"Marcel" was definitely right about Pierrefonds castle. It was a very imposing august piece of military architecture which dates back to the Middle Ages.

I stopped, along with a whole load of tourists, to marvel at its sheer size. The way it suddenly surges into view as you approach the village is so impressive that you can't help but stop and stare.

That was the high point of the day as far as scenery went.

I then pushed on back through the forest to reach the town of Compiegne itself. I could have stopped and looked at a bit more of the town, but I didn't. There's a very nice town hall and castle there too, but I didn't stop. Too much spinning around the outskirts of towns looking for the road I was after meant I wasted a bit of time and was keen to make progress Northwards. Still, I was glad to have made the circular detour around the Compiegne Forest. It was definitely worth the trip.

The road back up to Amiens took me through the Picardy region. This department of the Somme is quite undulating. As well as fields, there are a few military cemeteries reflecting its war-time past.
The road may have had a desolate feel it, but it was more interesting than say the road to Gisors, as it undulated constantly and twisted through various small quaint villages - Rollot, Montdidier, Moreeuil, Boves.

Also the wind was behind me, which made a lot of difference. I could have taken the quieter D26 through Ailly sur Noye. But really the more principal D935 was very quiet on this sunny Saturday afternoon. In fact I saw a number of club cyclists along this road. So it seemed like this was the place to be.

From Mondidier onwards - around 18 miles from Amiens I could see a tall tower and a church steeple over the hills in the distance. Could that really have been Amiens ? I hoped it was, as it was good to have something concrete to aim for. In fact, this proved to be true as I reached the main suburban road that led to Amiens city centre. My bike ride ended right in front of Amiens train station - next to this tower. Well, I had been wanting something concrete to aim for - that's exactly what I got !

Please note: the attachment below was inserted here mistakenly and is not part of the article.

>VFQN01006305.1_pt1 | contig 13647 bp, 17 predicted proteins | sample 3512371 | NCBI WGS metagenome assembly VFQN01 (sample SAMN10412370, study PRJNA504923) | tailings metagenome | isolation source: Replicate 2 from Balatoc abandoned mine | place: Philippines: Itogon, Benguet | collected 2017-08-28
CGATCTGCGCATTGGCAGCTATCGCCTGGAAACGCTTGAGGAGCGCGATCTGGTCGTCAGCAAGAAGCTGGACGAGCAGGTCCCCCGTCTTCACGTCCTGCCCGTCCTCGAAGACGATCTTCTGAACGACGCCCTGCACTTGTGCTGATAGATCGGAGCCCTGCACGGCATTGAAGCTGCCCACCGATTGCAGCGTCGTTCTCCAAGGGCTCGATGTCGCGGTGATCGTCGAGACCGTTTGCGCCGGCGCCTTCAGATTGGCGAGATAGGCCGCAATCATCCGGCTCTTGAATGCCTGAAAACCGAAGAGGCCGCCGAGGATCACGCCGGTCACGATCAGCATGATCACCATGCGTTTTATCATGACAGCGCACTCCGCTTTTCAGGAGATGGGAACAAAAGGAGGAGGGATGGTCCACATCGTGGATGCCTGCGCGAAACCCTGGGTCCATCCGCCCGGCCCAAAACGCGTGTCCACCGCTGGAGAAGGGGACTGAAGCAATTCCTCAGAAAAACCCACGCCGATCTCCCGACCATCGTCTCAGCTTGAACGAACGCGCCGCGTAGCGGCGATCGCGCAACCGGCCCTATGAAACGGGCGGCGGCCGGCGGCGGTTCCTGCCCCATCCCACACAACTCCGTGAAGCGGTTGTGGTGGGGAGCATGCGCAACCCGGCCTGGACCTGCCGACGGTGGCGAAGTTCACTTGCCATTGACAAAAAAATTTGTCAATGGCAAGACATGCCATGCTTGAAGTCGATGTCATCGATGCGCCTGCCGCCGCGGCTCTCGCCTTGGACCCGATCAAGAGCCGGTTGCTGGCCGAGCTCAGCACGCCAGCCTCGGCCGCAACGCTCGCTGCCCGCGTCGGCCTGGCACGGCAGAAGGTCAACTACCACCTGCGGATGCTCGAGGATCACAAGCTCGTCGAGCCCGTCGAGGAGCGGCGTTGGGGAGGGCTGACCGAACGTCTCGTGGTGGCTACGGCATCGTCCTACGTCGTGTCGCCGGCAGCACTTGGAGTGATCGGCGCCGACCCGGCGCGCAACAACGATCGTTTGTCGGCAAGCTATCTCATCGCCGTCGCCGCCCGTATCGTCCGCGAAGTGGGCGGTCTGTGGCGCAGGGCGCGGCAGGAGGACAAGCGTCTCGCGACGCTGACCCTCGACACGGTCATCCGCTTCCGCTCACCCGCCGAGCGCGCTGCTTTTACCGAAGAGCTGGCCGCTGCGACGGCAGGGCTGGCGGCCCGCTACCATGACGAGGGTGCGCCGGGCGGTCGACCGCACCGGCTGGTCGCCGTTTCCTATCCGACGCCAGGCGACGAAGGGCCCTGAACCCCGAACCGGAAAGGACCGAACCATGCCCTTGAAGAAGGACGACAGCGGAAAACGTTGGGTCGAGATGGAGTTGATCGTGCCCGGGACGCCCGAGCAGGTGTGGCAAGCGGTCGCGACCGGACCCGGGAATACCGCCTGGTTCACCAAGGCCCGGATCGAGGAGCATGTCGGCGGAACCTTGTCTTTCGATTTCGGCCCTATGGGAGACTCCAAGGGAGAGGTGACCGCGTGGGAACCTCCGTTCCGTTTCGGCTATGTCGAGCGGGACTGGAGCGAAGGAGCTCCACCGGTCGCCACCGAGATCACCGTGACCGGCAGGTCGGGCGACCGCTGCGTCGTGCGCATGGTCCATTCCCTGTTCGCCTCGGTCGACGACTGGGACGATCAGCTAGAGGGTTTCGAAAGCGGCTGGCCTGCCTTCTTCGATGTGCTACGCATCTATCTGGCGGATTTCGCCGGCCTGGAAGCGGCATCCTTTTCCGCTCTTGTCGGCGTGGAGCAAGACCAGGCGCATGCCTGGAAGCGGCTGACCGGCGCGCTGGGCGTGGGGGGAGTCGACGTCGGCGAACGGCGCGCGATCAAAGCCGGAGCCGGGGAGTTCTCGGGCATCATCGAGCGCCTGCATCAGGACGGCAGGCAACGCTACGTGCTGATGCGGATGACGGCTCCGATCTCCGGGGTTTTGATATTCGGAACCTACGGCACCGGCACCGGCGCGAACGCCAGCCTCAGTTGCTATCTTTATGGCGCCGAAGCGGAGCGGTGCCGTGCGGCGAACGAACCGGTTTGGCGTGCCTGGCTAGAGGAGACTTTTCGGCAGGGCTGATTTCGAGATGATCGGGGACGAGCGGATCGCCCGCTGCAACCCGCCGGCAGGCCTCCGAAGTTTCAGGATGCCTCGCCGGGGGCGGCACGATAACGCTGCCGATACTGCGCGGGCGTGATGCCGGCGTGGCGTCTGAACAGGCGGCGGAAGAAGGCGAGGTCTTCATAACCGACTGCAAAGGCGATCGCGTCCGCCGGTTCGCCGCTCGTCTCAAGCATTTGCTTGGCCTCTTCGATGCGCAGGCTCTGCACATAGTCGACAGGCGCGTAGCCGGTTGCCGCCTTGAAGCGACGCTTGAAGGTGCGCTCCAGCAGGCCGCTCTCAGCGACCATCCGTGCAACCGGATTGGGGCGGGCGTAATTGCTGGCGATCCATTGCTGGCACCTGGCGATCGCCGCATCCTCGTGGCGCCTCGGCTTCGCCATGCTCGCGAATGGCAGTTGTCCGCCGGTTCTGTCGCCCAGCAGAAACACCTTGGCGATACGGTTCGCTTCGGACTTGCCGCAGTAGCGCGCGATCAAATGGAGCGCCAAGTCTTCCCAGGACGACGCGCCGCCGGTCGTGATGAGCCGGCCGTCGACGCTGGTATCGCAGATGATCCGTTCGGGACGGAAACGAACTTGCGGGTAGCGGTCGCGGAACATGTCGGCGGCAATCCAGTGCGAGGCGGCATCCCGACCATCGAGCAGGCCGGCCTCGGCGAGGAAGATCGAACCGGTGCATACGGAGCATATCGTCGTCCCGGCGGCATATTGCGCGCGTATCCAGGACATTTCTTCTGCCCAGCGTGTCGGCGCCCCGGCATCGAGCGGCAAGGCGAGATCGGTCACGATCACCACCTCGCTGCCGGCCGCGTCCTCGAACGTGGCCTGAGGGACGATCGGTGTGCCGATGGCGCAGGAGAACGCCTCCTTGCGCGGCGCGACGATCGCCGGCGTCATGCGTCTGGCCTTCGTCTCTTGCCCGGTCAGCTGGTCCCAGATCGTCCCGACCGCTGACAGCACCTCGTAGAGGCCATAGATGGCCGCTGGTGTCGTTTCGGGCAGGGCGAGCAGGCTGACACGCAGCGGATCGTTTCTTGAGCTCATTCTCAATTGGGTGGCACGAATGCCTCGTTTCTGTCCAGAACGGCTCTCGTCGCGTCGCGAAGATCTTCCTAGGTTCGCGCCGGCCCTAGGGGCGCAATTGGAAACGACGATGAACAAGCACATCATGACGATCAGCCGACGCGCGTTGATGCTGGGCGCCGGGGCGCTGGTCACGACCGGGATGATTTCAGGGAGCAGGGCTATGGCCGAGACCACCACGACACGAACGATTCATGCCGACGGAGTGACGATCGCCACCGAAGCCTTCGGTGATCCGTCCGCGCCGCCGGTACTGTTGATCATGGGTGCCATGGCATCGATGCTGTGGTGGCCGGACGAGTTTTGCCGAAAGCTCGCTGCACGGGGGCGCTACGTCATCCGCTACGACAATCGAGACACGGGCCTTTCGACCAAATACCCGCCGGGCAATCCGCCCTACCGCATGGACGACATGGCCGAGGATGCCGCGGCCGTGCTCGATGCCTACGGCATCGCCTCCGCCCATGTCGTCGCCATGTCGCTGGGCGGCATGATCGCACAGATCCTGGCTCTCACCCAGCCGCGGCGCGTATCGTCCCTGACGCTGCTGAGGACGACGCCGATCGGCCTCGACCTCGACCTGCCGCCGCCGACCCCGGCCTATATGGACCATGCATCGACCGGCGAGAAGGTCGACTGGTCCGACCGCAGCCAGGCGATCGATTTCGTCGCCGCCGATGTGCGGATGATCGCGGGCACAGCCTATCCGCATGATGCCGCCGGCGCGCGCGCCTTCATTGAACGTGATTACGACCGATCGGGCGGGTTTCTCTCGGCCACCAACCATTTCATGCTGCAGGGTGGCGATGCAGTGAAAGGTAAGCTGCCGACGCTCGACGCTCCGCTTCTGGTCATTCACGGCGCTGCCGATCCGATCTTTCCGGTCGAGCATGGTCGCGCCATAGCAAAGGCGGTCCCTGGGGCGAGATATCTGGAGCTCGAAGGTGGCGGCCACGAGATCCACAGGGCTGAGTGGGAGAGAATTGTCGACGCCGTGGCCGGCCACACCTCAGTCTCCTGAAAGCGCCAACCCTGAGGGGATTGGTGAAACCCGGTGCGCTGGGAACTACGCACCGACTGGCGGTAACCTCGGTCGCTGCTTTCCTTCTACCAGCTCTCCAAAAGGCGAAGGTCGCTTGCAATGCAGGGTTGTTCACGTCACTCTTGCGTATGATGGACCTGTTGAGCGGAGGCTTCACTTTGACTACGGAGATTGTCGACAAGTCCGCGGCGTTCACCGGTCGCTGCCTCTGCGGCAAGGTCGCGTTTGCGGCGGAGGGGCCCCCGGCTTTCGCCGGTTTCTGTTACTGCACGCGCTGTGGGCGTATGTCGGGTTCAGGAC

In the distance the tower had been a guiding light - a star to follow, an expectation of making it through the end of a long journey.

Once past the initial celebration of achieving the goal, it then became apparent what an architectural monstrosity the Perret Tower really is ! This ugly ode to concrete makes for a stark contrast to the beauty and intricacy of the world heritage site of Amiens cathedral.

I had around 2 hours to kill before catching my train to Calais. So I used the time to stroll around, and have a well deserved quiche, cake and beer. Apart from the Tour Perret, this town was quite pleasing to the eye. There was even an affluent feel to the place. I could have fallen asleep in the park quite comfortably, but I decided to do that on my train journey.

Once in Calais, I felt a real sense of achievement that I'd it made it round Northern France. There may not be the breathtaking sights of the high mountains characteristic of the Alps or the Pyrenees while out cycling, but Northern France is definitely worth a bike trip as there are still lots of other sights to see.